Thoughtful, detailed coverage of the Mac, iPhone, and iPad, plus the best-selling Take Control ebooks.

 

 

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Open Files with Finder's App Switcher

Say you're in the Finder looking at a file and you want to open it with an application that's already running but which doesn't own that particular document. How? Switch to that app and choose File > Open? Too many steps. Choose Open With from the file's contextual menu? Takes too long, and the app might not be listed. Drag the file to the Dock and drop it onto the app's icon? The icon might be hard to find; worse, you might miss.

In Leopard there's a new solution: use the Command-Tab switcher. Yes, the Command-Tab switcher accepts drag-and-drop! The gesture required is a bit tricky. Start dragging the file in the Finder: move the file, but don't let up on the mouse button. With your other hand, press Command-Tab to summon the switcher, and don't let up on the Command key. Drag the file onto the application's icon in the switcher and let go of the mouse. (Now you can let go of the Command key too.) Extra tip: If you switch to the app beforehand, its icon in the Command-Tab switcher will be easy to find; it will be first (or second).

Visit Take Control of Customizing Leopard

 
 

Chapter 5 of “Take Control of Your Digital Photos” Available

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When it comes to your digital photos, it’s good to be judgmental, because you need to set up a practical workflow that will help you easily determine which shots you want to share with others, which need work in an image editor, and which should be hidden or deleted. Judging your photos also helps you become a better photographer, as you look at each shot critically to determine what you’re doing right and wrong. To help you come up with an approach that works for you, read Chapter 5, “Judge Your Photos,” from our streamed ebook — Jeff Carlson’s “Take Control of Your Digital Photos” — available now on the TidBITS Web site.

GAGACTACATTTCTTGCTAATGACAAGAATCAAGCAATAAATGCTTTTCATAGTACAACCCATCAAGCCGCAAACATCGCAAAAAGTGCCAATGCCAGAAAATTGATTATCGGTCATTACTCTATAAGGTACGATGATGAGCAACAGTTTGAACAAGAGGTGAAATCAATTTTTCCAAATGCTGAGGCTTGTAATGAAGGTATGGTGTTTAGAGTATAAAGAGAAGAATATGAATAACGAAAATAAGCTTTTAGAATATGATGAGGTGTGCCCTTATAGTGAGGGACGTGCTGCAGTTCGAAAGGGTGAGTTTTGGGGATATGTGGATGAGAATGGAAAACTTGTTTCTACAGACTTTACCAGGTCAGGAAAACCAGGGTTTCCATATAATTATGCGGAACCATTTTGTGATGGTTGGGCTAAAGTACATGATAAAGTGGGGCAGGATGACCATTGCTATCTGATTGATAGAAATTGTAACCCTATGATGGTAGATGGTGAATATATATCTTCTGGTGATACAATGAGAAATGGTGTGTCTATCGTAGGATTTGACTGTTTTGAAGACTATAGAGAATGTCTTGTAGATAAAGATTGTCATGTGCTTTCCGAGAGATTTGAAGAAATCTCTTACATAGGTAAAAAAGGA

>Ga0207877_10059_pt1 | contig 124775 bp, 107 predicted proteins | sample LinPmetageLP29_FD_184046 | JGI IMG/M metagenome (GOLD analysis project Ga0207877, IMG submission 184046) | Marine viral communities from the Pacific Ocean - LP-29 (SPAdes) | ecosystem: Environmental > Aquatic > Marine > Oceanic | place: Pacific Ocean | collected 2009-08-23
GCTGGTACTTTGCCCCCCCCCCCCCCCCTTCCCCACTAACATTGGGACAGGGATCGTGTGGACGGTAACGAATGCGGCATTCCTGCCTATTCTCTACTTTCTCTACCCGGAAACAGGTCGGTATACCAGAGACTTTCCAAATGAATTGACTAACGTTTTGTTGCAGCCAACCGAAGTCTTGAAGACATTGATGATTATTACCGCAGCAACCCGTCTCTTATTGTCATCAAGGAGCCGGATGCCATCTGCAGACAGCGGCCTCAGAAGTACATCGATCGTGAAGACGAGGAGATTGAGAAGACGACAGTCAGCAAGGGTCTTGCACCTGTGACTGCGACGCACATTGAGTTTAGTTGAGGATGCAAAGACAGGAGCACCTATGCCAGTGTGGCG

In it, Jeff begins by explaining why it’s important to develop a consistent rating system that you can apply to all your photos quickly and easily, and shares why you might want to apply labels and flags in addition to star ratings. Then he focuses on different ways to cull the photos that don’t rate — if you’re ruthless, you might wonder why people don’t just delete such photos, but not everyone can quite bring themselves to delete with abandon, and Jeff offers a few different possibilities from which to choose. And since Jeff is trying hard to offer general direction while remaining aware that his particular method won’t be appropriate for everyone, if you have a rating and deletion system that works well for you, please share it in the comments!

As with Chapter 4, “Best Practices for Importing Photos,” “Chapter 3, “Choose a Photo-Management Application,” and Chapter 2, “Shoot Smarter,” this chapter is available for free, but only to TidBITS members; everyone is welcome to read Chapter 1, “A Smart Approach to Photo Management,” to see where Jeff is headed. The full ebook will be available for purchase by everyone once it’s complete.

Publishing this book in its entirety for TidBITS members as it’s being written is one of the ways we thank TidBITS members for their support. We also hope it encourages those of you who have been reading TidBITS for free for years to help us continue to bring you carefully considered, professionally written and edited articles each week (for more details, see “TidBITS Needs Your Support in 2013: Join Our Membership Program,” 17 December 2012).

 

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